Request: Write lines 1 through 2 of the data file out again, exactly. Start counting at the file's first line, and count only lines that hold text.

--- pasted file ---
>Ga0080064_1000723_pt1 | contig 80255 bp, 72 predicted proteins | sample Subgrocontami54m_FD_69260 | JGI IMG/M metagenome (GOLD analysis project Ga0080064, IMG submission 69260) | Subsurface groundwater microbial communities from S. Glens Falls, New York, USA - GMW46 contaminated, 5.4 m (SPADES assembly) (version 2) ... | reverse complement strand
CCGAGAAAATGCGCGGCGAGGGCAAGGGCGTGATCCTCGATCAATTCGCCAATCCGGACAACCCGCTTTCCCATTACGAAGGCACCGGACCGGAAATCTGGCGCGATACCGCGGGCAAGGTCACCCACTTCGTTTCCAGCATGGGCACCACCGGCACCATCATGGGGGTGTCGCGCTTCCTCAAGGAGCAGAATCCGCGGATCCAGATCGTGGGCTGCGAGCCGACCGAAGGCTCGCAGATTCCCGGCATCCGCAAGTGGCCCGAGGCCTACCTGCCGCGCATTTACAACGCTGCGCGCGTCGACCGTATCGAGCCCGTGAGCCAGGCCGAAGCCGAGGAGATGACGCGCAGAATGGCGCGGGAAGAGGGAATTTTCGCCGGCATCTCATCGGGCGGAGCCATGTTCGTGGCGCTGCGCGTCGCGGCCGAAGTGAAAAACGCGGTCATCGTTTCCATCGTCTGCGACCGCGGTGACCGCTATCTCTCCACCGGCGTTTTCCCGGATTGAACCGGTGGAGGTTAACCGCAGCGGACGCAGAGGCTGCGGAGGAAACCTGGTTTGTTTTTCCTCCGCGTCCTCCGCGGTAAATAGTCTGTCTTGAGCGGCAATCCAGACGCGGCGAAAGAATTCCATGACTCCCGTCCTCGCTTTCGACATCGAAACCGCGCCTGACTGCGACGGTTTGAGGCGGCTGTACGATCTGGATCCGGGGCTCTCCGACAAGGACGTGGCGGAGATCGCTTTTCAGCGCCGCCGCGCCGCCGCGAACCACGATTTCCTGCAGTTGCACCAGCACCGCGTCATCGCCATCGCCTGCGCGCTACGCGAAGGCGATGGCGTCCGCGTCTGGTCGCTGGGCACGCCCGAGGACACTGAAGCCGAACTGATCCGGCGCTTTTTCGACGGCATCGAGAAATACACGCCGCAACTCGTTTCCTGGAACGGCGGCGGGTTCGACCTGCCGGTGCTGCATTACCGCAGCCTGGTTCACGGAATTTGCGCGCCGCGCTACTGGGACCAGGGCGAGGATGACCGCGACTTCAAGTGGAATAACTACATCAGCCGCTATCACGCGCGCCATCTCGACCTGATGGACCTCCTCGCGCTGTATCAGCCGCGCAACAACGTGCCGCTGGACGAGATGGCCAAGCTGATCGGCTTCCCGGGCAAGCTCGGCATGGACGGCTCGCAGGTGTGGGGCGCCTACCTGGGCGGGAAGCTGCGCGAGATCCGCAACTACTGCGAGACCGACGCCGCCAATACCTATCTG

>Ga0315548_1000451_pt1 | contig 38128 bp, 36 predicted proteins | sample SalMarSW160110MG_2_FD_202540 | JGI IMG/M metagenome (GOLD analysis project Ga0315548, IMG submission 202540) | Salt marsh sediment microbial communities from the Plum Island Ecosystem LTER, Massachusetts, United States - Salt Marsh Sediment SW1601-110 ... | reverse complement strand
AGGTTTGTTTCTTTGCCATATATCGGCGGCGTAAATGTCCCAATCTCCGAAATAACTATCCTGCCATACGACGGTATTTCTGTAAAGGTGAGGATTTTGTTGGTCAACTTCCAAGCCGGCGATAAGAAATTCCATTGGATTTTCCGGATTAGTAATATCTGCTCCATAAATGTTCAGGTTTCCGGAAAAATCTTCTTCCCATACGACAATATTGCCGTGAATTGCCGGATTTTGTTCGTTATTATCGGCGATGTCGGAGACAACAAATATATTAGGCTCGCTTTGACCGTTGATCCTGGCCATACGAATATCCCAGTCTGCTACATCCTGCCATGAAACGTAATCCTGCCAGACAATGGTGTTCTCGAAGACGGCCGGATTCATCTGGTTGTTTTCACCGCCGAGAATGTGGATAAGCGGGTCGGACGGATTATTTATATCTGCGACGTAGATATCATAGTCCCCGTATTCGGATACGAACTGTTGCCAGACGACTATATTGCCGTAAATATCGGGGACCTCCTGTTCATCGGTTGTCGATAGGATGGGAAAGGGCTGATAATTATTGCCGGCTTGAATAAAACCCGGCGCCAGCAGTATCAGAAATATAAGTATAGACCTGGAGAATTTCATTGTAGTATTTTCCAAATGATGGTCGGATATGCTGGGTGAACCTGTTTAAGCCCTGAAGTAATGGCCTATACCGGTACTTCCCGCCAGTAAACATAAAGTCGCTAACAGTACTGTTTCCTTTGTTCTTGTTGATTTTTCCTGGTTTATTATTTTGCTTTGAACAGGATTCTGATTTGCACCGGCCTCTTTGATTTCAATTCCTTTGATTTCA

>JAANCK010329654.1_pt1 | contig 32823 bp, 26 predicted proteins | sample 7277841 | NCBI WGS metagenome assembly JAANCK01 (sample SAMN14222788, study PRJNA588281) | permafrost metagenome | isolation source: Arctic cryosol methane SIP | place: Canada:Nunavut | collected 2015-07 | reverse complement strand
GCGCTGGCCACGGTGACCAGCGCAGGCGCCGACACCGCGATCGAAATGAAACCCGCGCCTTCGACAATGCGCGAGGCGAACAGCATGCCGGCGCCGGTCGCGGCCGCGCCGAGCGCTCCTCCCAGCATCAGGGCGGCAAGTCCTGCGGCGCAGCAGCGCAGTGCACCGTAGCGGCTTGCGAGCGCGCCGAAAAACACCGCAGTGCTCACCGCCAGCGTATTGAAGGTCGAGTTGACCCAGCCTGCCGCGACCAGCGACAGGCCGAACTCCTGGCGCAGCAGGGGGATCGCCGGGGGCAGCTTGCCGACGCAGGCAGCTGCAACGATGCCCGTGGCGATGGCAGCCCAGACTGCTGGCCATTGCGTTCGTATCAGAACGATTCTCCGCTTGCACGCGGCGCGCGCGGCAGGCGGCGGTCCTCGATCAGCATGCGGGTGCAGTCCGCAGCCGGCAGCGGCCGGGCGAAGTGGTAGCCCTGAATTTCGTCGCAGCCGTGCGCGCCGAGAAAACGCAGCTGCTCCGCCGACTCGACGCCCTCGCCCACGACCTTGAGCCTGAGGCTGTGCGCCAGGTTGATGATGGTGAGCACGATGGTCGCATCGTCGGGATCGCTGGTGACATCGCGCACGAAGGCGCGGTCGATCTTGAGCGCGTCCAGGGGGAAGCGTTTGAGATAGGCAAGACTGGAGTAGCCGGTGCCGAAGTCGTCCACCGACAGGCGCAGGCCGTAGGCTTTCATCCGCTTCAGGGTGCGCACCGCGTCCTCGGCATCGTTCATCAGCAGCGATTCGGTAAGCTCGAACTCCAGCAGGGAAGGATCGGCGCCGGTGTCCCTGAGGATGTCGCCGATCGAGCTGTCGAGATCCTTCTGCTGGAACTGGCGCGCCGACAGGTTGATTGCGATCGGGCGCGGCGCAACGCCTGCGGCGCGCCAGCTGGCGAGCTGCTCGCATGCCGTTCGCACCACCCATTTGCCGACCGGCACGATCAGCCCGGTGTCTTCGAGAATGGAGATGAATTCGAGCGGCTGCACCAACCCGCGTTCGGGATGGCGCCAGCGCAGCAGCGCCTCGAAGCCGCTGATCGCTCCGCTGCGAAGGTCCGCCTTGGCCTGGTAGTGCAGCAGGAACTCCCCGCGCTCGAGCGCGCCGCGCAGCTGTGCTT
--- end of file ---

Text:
>Ga0080064_1000723_pt1 | contig 80255 bp, 72 predicted proteins | sample Subgrocontami54m_FD_69260 | JGI IMG/M metagenome (GOLD analysis project Ga0080064, IMG submission 69260) | Subsurface groundwater microbial communities from S. Glens Falls, New York, USA - GMW46 contaminated, 5.4 m (SPADES assembly) (version 2) ... | reverse complement strand
CCGAGAAAATGCGCGGCGAGGGCAAGGGCGTGATCCTCGATCAATTCGCCAATCCGGACAACCCGCTTTCCCATTACGAAGGCACCGGACCGGAAATCTGGCGCGATACCGCGGGCAAGGTCACCCACTTCGTTTCCAGCATGGGCACCACCGGCACCATCATGGGGGTGTCGCGCTTCCTCAAGGAGCAGAATCCGCGGATCCAGATCGTGGGCTGCGAGCCGACCGAAGGCTCGCAGATTCCCGGCATCCGCAAGTGGCCCGAGGCCTACCTGCCGCGCATTTACAACGCTGCGCGCGTCGACCGTATCGAGCCCGTGAGCCAGGCCGAAGCCGAGGAGATGACGCGCAGAATGGCGCGGGAAGAGGGAATTTTCGCCGGCATCTCATCGGGCGGAGCCATGTTCGTGGCGCTGCGCGTCGCGGCCGAAGTGAAAAACGCGGTCATCGTTTCCATCGTCTGCGACCGCGGTGACCGCTATCTCTCCACCGGCGTTTTCCCGGATTGAACCGGTGGAGGTTAACCGCAGCGGACGCAGAGGCTGCGGAGGAAACCTGGTTTGTTTTTCCTCCGCGTCCTCCGCGGTAAATAGTCTGTCTTGAGCGGCAATCCAGACGCGGCGAAAGAATTCCATGACTCCCGTCCTCGCTTTCGACATCGAAACCGCGCCTGACTGCGACGGTTTGAGGCGGCTGTACGATCTGGATCCGGGGCTCTCCGACAAGGACGTGGCGGAGATCGCTTTTCAGCGCCGCCGCGCCGCCGCGAACCACGATTTCCTGCAGTTGCACCAGCACCGCGTCATCGCCATCGCCTGCGCGCTACGCGAAGGCGATGGCGTCCGCGTCTGGTCGCTGGGCACGCCCGAGGACACTGAAGCCGAACTGATCCGGCGCTTTTTCGACGGCATCGAGAAATACACGCCGCAACTCGTTTCCTGGAACGGCGGCGGGTTCGACCTGCCGGTGCTGCATTACCGCAGCCTGGTTCACGGAATTTGCGCGCCGCGCTACTGGGACCAGGGCGAGGATGACCGCGACTTCAAGTGGAATAACTACATCAGCCGCTATCACGCGCGCCATCTCGACCTGATGGACCTCCTCGCGCTGTATCAGCCGCGCAACAACGTGCCGCTGGACGAGATGGCCAAGCTGATCGGCTTCCCGGGCAAGCTCGGCATGGACGGCTCGCAGGTGTGGGGCGCCTACCTGGGCGGGAAGCTGCGCGAGATCCGCAACTACTGCGAGACCGACGCCGCCAATACCTATCTG